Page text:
BF: We hope the amount of randomness in the world will help with replayability. Co­-op is one place which will really help this, but even as a single player game it’s hopefully a different experience each time players enter the world. Adding more randomness and interesting actions to the creatures, having a bigger world to explore and more things to do will hopefully keep things fresh to players.

GS:  Are there any big changes or additions that you can hint to for the next update?

BF: We’re very close to having a brand new ambient lighting system working in the game, along with a rough pass of global illumination, combined they really bring the visuals together and drastically improve the look and realism of the world. Down the line, opening up new parts of the world and introducing new animals and more importantly the rest of the cannibal types is going to be really exciting and interesting to see.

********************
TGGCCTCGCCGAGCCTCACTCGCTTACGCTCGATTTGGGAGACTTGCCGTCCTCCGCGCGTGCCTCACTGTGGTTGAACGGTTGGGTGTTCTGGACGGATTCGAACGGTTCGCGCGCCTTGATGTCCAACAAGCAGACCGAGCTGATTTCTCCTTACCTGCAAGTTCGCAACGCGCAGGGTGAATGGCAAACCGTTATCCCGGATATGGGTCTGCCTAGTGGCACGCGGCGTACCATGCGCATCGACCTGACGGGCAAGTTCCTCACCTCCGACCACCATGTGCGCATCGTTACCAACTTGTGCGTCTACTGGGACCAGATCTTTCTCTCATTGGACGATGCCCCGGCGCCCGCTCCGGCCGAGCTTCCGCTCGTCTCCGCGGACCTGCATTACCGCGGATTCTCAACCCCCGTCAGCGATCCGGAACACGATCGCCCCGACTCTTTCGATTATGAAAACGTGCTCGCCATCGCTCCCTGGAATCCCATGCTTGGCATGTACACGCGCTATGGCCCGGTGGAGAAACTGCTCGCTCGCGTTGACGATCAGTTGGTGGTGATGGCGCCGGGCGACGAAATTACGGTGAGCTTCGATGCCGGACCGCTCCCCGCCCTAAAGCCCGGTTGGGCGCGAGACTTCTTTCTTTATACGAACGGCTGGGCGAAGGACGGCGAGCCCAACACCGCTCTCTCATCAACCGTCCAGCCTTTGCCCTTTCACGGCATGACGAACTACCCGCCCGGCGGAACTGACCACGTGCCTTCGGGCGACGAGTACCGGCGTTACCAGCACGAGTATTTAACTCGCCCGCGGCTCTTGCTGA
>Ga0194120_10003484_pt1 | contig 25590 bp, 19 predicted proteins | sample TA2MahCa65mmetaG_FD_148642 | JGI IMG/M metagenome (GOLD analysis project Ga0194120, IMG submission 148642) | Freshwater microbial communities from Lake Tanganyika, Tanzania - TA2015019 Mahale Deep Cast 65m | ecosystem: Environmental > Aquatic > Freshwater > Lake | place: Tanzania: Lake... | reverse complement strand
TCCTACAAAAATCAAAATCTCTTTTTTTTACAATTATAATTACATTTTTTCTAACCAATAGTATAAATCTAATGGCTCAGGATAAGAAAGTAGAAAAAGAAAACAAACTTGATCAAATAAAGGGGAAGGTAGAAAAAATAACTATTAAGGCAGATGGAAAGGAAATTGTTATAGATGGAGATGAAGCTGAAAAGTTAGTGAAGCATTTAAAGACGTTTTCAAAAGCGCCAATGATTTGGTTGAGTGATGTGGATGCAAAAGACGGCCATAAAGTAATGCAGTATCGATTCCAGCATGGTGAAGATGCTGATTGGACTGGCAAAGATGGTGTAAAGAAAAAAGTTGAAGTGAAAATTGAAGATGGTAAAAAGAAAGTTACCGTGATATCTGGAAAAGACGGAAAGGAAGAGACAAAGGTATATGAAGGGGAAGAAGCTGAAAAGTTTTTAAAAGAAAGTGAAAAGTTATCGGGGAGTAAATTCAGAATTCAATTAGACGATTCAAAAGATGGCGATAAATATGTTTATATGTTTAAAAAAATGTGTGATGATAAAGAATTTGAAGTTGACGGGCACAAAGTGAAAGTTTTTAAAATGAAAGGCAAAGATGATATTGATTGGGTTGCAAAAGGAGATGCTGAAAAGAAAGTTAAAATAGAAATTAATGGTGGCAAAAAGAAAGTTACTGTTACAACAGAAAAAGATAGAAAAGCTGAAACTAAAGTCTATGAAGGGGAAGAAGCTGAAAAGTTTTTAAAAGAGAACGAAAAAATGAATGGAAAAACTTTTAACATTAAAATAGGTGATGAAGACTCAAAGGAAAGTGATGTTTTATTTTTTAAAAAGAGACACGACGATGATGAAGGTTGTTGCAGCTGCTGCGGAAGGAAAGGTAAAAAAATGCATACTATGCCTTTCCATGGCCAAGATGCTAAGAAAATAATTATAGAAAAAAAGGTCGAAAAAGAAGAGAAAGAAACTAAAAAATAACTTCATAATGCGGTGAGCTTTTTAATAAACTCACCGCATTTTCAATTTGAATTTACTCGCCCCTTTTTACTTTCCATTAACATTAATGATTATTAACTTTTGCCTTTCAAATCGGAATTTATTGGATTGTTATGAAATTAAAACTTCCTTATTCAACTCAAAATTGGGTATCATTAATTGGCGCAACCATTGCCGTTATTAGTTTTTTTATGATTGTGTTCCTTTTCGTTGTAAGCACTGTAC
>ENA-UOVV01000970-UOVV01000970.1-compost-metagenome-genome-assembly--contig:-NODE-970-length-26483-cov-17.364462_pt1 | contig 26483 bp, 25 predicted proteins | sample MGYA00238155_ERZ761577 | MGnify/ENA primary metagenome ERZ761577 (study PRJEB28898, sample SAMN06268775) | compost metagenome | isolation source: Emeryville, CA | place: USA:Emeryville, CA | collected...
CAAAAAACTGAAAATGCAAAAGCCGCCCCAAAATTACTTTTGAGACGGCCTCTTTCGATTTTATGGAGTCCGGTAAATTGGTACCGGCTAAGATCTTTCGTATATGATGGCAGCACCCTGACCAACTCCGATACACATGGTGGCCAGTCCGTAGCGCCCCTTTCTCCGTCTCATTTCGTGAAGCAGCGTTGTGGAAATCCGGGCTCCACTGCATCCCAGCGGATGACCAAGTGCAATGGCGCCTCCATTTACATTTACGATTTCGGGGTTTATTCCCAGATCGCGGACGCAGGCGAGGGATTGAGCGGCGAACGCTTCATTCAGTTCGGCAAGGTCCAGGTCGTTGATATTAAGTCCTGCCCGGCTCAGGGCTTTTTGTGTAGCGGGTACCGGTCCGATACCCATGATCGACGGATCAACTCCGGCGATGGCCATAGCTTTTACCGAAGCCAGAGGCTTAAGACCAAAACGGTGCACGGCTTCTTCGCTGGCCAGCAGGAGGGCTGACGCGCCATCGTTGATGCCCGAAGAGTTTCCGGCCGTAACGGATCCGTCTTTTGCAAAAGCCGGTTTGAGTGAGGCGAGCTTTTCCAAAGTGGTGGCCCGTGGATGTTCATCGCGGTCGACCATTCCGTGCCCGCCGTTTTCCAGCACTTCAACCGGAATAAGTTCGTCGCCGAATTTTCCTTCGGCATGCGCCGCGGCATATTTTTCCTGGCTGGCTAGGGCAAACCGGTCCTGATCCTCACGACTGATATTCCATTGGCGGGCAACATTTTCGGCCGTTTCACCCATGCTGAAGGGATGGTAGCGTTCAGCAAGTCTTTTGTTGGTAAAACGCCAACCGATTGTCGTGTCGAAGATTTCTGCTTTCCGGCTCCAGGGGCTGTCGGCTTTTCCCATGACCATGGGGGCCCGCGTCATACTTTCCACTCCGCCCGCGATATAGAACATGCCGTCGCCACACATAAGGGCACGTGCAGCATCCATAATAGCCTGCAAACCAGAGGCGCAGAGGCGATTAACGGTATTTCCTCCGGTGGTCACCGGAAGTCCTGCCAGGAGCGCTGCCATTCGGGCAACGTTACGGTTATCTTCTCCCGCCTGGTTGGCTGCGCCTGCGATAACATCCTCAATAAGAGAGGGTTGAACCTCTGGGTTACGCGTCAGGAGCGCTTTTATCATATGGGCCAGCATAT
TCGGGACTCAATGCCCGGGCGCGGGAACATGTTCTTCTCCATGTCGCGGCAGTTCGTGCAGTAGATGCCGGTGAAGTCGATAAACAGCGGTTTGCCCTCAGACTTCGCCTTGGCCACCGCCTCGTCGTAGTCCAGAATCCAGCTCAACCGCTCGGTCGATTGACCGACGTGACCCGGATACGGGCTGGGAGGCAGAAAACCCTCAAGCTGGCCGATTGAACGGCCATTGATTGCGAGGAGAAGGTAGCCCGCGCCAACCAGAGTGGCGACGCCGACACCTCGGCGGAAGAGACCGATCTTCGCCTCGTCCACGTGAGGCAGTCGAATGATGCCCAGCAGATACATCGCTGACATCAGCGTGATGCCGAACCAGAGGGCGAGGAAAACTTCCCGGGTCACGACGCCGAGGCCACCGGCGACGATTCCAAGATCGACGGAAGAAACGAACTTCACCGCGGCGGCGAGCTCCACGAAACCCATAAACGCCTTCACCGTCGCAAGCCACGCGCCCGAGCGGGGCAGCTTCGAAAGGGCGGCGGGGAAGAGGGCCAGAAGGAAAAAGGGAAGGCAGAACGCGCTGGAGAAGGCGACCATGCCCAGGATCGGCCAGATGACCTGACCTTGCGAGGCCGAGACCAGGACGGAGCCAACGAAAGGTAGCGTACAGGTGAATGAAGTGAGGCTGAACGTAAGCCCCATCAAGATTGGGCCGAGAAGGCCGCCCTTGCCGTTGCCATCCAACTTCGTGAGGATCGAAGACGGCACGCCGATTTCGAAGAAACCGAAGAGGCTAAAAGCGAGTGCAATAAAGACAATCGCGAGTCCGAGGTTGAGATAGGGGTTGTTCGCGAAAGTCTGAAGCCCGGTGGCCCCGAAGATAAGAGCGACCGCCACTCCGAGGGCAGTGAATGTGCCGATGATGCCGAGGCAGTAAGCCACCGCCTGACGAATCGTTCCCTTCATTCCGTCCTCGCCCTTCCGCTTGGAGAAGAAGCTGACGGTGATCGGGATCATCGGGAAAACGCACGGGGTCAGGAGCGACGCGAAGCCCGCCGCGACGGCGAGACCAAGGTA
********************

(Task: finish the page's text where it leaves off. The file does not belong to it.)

The Forest Isn’t Going Anywhere 

The capers and creeps of the The Forest aren’t coming to end anytime soon. With continual updates being pushed out at a regular pace, The Forest will grow into something beautifully haunting – a true indie killer. If you agree, make sure to go over and read our breakdown of The Forest for our Dragon Slayer Awards; fan nominations for community games and personalities — oh yeah, vote or die. 

About the author

Alex D'Alessandro

Born from the sticky swamps of Florida, Alex has enjoyed central air and shuffle board almost his entire life. Primarily a PC player as of late, Alex grew up on the classic Nintendo and Playstation home console system, honing his patience with a razors edge.